How JustAnswer Works:
  • Ask an Expert
    Experts are full of valuable knowledge and are ready to help with any question. Credentials confirmed by a Fortune 500 verification firm.
  • Get a Professional Answer
    Via email, text message, or notification as you wait on our site. Ask follow up questions if you need to.
  • 100% Satisfaction Guarantee
    Rate the answer you receive.
Ask Ben Jones Your Own Question
Ben Jones
Ben Jones, UK Lawyer
Category: Employment Law
Satisfied Customers: 50179
Experience:  Qualified Employment Solicitor
Type Your Employment Law Question Here...
Ben Jones is online now

My name is ***** ***** I'm from Bulgaria. I really hope

This answer was rated:

My name is ***** ***** I'm from Bulgaria. I really hope that you can help me and give me an advice.
Year and a half ago I started work in a restaurant as a waitress. After my trail I singed a contract. There was a paper attached to the contract that I had to sign as well. It was an agreement between the employer and me saying that if I decide to leave, I can't work anywhere near the restaurant and it was 2 miles. I knew that if I don't sign this agreement I won't get the job. The reason I've been working there so long time is this paper. I really want to leave this job as the owners treat me not well. What can I do to change this?
Thank you
Hello, my name is***** am a solicitor on this site and it is my pleasure to assist you with your question today.can you tell me have you been offered a new job.
Customer: replied 2 years ago.

Hi Ben,

Yes, Its near the restaurant I'm working now

Thank you for that information please leave this with me and I will get my advice ready for you on how to proceed with this. I will get back to you ASAP There is no need to wait on here I will email you when ready regards Ben.
Customer: replied 2 years ago.

Thank you Ben

No problem I will get back to you ASAP.
Hello Petya, many thanks for your patience. Post-termination restrictive covenants are a rather common occurrence in employment relationships. An employer would want to protect their business from a departing employee's knowledge, business connections, influence over remaining staff, etc. However, a covenant that restricts an employee's post-termination activities will be automatically unenforceable for being in restraint of trade, unless the employer can show that it was there to protect a legitimate business interest and did so in a reasonable way.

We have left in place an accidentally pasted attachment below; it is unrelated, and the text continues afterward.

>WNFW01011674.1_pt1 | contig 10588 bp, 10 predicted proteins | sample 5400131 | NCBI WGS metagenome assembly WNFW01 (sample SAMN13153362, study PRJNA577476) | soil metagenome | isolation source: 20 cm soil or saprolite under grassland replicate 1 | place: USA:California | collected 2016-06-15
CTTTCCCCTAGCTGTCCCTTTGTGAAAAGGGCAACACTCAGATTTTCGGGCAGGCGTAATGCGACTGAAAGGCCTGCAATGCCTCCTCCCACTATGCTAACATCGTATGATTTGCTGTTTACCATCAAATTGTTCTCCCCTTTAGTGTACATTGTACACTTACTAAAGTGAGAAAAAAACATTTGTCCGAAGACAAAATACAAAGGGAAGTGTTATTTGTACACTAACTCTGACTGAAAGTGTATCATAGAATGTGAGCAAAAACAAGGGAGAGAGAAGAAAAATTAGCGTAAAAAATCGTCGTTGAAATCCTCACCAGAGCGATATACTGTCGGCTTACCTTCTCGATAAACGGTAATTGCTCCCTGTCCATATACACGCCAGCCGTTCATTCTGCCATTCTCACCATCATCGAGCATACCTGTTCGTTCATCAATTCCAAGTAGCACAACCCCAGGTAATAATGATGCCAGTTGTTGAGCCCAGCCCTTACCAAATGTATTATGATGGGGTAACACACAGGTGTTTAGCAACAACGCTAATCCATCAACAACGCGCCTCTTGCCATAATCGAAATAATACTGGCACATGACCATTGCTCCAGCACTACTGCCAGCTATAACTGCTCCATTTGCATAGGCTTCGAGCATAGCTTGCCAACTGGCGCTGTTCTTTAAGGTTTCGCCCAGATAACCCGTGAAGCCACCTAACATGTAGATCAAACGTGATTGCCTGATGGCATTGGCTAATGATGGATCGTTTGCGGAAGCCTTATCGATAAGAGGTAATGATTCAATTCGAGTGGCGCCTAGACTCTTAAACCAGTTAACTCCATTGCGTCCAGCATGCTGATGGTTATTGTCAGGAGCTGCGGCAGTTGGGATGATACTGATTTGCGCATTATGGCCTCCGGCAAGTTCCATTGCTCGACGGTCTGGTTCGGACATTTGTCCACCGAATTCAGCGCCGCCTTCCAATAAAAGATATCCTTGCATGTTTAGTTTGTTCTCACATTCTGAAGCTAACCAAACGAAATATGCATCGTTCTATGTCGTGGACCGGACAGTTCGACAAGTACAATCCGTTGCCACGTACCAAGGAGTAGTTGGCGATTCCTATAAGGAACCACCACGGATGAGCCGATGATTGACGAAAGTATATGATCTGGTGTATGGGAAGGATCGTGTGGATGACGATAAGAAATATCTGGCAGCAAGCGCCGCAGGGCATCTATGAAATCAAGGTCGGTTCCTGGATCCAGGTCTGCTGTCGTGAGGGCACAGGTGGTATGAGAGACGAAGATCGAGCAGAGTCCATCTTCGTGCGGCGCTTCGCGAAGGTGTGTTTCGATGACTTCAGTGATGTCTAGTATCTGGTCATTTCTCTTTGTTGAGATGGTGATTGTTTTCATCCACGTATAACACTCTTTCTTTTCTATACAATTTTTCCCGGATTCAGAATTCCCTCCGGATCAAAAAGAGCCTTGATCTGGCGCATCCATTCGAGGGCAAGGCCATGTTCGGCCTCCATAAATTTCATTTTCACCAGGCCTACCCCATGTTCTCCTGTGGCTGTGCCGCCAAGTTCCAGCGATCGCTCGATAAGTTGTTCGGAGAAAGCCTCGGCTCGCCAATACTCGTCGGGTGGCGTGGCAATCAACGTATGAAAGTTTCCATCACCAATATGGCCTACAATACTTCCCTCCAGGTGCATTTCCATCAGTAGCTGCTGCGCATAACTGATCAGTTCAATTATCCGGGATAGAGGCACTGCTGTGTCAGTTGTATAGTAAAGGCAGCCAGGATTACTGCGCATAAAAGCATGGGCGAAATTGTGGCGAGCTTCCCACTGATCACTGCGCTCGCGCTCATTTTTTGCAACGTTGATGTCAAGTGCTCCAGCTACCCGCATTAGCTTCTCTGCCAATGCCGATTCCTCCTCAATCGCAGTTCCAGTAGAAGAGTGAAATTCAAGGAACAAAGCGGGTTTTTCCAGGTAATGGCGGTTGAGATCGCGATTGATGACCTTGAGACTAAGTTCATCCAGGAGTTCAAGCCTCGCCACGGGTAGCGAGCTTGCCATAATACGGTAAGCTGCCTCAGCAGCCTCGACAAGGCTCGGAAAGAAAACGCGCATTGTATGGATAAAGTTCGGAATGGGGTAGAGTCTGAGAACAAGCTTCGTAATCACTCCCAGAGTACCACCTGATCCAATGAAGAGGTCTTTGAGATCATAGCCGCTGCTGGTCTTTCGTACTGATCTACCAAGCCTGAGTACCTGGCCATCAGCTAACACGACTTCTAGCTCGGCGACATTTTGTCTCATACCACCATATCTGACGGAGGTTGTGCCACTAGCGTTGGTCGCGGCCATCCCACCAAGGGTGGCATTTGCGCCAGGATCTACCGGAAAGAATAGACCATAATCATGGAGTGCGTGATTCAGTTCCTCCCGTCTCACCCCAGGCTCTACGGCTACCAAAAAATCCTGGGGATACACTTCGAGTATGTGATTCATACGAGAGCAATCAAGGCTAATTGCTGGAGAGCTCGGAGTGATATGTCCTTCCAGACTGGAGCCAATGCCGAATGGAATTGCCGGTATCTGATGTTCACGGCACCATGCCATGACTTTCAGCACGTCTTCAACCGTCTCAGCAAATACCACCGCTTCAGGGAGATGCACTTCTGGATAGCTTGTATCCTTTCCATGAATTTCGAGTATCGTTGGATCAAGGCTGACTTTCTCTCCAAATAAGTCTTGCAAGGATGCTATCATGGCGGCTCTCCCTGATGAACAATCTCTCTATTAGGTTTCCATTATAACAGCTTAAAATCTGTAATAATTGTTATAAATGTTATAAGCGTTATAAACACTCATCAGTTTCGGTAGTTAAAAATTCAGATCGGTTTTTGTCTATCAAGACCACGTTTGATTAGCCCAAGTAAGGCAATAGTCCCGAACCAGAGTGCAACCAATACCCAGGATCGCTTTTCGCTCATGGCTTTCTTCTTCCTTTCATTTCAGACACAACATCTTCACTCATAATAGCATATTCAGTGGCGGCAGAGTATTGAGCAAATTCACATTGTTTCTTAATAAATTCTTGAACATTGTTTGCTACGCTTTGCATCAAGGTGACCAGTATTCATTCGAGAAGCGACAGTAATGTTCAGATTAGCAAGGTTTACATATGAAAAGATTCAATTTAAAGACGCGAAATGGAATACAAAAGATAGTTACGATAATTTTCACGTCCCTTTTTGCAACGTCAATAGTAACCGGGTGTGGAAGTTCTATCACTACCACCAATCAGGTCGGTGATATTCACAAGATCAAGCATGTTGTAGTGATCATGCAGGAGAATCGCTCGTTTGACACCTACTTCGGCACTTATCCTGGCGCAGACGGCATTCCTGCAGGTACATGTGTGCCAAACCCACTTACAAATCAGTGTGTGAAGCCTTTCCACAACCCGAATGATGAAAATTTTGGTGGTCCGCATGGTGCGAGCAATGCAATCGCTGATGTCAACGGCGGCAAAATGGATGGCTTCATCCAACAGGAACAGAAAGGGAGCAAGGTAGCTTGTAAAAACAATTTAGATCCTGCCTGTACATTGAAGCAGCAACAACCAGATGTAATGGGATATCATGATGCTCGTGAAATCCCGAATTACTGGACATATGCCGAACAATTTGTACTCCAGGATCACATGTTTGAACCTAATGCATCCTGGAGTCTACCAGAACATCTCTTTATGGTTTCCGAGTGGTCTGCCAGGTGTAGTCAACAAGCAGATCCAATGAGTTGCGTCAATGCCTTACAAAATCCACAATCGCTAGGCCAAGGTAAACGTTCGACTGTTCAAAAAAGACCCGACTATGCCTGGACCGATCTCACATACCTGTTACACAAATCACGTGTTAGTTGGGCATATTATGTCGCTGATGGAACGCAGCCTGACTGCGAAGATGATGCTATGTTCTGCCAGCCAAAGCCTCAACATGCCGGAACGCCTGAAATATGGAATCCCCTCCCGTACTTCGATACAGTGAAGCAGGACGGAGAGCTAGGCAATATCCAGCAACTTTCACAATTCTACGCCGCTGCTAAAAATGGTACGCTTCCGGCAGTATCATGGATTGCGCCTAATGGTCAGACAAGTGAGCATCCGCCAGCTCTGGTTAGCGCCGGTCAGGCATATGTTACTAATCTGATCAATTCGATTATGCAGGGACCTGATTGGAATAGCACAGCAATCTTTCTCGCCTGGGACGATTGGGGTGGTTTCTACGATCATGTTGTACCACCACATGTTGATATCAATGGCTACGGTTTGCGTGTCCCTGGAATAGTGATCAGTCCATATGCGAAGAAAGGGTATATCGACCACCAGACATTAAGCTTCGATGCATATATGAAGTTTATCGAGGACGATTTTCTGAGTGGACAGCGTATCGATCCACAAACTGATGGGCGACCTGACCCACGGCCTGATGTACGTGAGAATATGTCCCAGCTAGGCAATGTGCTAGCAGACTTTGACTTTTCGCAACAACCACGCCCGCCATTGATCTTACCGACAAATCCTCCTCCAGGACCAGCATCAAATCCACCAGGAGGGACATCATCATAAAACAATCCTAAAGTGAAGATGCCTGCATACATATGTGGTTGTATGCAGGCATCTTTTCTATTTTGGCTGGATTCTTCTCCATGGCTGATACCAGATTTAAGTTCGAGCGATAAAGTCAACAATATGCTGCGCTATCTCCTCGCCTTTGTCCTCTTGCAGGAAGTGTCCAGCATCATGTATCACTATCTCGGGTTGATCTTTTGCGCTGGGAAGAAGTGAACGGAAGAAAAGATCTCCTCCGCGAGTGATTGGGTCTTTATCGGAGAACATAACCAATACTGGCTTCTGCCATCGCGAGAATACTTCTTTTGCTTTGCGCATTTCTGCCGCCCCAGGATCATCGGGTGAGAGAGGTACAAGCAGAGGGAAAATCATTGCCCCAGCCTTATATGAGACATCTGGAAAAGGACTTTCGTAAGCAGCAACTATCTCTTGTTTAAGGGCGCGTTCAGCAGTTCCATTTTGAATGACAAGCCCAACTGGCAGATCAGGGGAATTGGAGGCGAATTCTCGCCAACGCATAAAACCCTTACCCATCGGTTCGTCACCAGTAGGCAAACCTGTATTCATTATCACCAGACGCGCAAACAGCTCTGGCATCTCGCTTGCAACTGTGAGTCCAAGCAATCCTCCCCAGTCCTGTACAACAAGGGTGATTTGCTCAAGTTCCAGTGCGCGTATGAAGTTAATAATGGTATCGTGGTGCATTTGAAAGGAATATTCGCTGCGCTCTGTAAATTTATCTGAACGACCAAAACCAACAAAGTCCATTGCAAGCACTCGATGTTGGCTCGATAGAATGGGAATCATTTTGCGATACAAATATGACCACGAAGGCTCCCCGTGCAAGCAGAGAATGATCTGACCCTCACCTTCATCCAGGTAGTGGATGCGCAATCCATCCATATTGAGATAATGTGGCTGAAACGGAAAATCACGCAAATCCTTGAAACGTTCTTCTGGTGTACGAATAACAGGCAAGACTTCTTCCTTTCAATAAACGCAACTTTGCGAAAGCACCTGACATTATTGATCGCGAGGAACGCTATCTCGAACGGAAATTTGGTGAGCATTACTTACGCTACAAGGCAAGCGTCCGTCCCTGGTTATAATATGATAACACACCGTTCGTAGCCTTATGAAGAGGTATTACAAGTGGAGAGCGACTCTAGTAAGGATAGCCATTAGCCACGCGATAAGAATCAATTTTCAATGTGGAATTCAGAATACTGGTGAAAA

Legitimate business interests (LBIs) are commonly accepted to include:
• Goodwill (including supplier and customer connections)
• Trade secrets and confidential information
• Stability of the workforce
An employer cannot apply a restrictive covenant just to stop someone competing with their business or work for someone else, but it can seek to stop that person using or damaging their LBIs above by using a reasonably drafted covenant.
In your case you have a non-competition covenant, which prevents you from working with a competing business or setting up to work in competition with your ex-employer. Such general restrictions are seen as a restraint of trade and will be difficult to enforce. This is especially true in the case of a waitress who will have no influence over the business. You are not taking clients away, you are not using specific knowledge to take away business from them – there is probably nothing they can use to enforce uch covenant in the circumstances.
They will only be seen as reasonable if in the process of working in competition, the employee uses trade secrets or sensitive confidential information belonging to their ex-employer, or their influence over clients is so great that such a restriction is necessary. The length of the restriction and its geographical coverage will also be relevant.
So such restrictions are mainly used as scare tactics and often can be difficult to enforce, especially in your case where I do not see it being able to stand up in court.
I trust this has answered your query. I would be grateful if you could please take a second to leave a positive rating (selecting 3, 4 or 5 starts at the top of the page). If for any reason you are unhappy with my response or if you need me to clarify anything before you go - please get back to me on here and I will assist further as best as I can. Thank you
Ben Jones and other Employment Law Specialists are ready to help you
Customer: replied 2 years ago.

Thank you Ben!

But I'm no longer waitress. Five months ago I got promoted as a general manager.

Sorry, I forgot to mation it.

The same principles would apply. By you becoming a manager are you actually going to have a serious detrimental effect on the business if you leave? The likelihood is not